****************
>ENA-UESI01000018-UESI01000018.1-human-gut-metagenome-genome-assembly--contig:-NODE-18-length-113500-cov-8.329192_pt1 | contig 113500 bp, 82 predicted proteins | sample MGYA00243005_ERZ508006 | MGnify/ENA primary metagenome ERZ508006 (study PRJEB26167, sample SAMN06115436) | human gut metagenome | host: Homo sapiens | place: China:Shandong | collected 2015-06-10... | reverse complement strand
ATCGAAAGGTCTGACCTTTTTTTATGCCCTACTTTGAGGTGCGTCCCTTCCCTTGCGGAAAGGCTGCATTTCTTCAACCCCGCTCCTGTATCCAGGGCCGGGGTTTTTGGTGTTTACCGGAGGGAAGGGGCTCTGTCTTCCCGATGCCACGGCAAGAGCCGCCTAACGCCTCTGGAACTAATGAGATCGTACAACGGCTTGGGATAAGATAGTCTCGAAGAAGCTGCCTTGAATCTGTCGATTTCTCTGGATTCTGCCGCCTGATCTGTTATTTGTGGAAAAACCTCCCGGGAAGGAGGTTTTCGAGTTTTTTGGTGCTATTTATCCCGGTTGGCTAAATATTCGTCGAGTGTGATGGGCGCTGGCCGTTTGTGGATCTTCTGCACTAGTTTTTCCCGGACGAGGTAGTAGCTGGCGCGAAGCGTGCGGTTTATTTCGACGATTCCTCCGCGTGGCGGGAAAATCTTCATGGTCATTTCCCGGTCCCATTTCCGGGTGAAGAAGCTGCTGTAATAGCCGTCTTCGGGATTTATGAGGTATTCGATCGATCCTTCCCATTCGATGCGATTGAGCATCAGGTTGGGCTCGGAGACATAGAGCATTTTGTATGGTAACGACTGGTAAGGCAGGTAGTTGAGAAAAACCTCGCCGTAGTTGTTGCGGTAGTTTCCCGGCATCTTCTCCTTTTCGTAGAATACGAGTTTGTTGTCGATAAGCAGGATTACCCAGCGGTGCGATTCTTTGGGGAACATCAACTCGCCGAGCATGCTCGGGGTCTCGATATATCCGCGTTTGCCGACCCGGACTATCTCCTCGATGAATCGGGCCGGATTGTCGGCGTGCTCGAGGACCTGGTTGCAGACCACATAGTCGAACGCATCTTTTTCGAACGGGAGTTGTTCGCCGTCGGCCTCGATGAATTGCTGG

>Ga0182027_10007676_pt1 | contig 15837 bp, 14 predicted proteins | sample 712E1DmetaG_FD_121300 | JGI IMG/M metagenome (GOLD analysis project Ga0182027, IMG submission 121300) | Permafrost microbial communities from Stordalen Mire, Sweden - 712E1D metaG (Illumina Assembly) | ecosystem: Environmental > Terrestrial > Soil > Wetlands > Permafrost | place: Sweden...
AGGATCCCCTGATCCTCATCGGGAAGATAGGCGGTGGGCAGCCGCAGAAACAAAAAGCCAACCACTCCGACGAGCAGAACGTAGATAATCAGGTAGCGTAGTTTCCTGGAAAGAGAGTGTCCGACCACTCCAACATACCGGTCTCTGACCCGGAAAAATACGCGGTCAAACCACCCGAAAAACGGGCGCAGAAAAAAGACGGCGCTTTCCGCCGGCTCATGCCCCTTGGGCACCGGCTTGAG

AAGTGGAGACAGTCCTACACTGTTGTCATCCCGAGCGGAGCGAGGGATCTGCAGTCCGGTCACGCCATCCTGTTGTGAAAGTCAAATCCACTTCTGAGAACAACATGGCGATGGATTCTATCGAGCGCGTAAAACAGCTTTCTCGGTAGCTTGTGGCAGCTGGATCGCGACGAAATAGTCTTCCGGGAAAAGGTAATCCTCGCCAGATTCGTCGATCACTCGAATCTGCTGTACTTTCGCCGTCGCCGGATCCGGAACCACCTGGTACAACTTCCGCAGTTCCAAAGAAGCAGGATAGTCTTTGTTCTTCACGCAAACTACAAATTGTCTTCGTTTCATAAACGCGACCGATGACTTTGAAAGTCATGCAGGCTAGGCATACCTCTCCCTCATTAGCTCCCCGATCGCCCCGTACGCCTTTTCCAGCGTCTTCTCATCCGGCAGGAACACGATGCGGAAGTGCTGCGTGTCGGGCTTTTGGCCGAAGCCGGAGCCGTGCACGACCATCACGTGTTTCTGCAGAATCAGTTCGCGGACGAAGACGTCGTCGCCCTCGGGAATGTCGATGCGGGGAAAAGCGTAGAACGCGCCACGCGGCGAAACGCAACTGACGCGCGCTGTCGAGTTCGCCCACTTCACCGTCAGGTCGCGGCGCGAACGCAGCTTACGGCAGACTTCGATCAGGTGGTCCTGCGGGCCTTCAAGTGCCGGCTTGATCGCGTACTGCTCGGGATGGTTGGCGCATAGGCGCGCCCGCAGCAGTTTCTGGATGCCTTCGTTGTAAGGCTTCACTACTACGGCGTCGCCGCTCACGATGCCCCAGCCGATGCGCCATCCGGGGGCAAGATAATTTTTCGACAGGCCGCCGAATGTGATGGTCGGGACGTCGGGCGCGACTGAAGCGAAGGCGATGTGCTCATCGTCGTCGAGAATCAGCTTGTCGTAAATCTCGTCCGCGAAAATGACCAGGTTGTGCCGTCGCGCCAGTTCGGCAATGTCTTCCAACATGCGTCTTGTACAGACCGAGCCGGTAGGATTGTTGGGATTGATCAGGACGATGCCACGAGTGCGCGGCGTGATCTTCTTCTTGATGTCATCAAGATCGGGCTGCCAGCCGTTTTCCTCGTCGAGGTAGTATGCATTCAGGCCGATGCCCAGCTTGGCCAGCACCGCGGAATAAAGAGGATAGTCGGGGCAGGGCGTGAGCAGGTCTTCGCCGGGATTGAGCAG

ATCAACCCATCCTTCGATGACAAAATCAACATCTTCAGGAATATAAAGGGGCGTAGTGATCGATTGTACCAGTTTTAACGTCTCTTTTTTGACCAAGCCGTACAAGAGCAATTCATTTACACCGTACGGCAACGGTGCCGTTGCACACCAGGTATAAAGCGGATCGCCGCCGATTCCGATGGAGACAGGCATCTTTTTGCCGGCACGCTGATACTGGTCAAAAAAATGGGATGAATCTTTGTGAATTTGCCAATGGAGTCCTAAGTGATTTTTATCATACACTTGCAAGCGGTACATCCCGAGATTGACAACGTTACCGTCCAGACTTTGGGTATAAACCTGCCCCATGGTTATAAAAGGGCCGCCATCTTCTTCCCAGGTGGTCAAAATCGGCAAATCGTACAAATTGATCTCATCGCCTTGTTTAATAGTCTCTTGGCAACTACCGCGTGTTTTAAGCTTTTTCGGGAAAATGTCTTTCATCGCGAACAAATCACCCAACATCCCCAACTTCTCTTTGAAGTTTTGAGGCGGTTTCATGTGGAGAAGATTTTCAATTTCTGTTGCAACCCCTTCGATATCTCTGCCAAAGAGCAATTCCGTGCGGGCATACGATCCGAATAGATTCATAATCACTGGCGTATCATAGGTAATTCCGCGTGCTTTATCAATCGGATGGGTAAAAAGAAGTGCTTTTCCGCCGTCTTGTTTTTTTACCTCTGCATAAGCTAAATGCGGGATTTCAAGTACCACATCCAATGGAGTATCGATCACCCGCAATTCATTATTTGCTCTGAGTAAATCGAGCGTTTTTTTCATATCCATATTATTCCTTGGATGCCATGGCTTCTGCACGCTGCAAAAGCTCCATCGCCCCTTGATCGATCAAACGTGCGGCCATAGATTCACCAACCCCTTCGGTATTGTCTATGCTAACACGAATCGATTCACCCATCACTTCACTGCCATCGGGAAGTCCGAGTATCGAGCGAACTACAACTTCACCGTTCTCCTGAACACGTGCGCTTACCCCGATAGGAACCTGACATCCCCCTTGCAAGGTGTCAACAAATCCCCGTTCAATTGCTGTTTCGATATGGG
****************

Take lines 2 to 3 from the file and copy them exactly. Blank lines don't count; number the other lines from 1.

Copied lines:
ATCGAAAGGTCTGACCTTTTTTTATGCCCTACTTTGAGGTGCGTCCCTTCCCTTGCGGAAAGGCTGCATTTCTTCAACCCCGCTCCTGTATCCAGGGCCGGGGTTTTTGGTGTTTACCGGAGGGAAGGGGCTCTGTCTTCCCGATGCCACGGCAAGAGCCGCCTAACGCCTCTGGAACTAATGAGATCGTACAACGGCTTGGGATAAGATAGTCTCGAAGAAGCTGCCTTGAATCTGTCGATTTCTCTGGATTCTGCCGCCTGATCTGTTATTTGTGGAAAAACCTCCCGGGAAGGAGGTTTTCGAGTTTTTTGGTGCTATTTATCCCGGTTGGCTAAATATTCGTCGAGTGTGATGGGCGCTGGCCGTTTGTGGATCTTCTGCACTAGTTTTTCCCGGACGAGGTAGTAGCTGGCGCGAAGCGTGCGGTTTATTTCGACGATTCCTCCGCGTGGCGGGAAAATCTTCATGGTCATTTCCCGGTCCCATTTCCGGGTGAAGAAGCTGCTGTAATAGCCGTCTTCGGGATTTATGAGGTATTCGATCGATCCTTCCCATTCGATGCGATTGAGCATCAGGTTGGGCTCGGAGACATAGAGCATTTTGTATGGTAACGACTGGTAAGGCAGGTAGTTGAGAAAAACCTCGCCGTAGTTGTTGCGGTAGTTTCCCGGCATCTTCTCCTTTTCGTAGAATACGAGTTTGTTGTCGATAAGCAGGATTACCCAGCGGTGCGATTCTTTGGGGAACATCAACTCGCCGAGCATGCTCGGGGTCTCGATATATCCGCGTTTGCCGACCCGGACTATCTCCTCGATGAATCGGGCCGGATTGTCGGCGTGCTCGAGGACCTGGTTGCAGACCACATAGTCGAACGCATCTTTTTCGAACGGGAGTTGTTCGCCGTCGGCCTCGATGAATTGCTGG

>Ga0182027_10007676_pt1 | contig 15837 bp, 14 predicted proteins | sample 712E1DmetaG_FD_121300 | JGI IMG/M metagenome (GOLD analysis project Ga0182027, IMG submission 121300) | Permafrost microbial communities from Stordalen Mire, Sweden - 712E1D metaG (Illumina Assembly) | ecosystem: Environmental > Terrestrial > Soil > Wetlands > Permafrost | place: Sweden...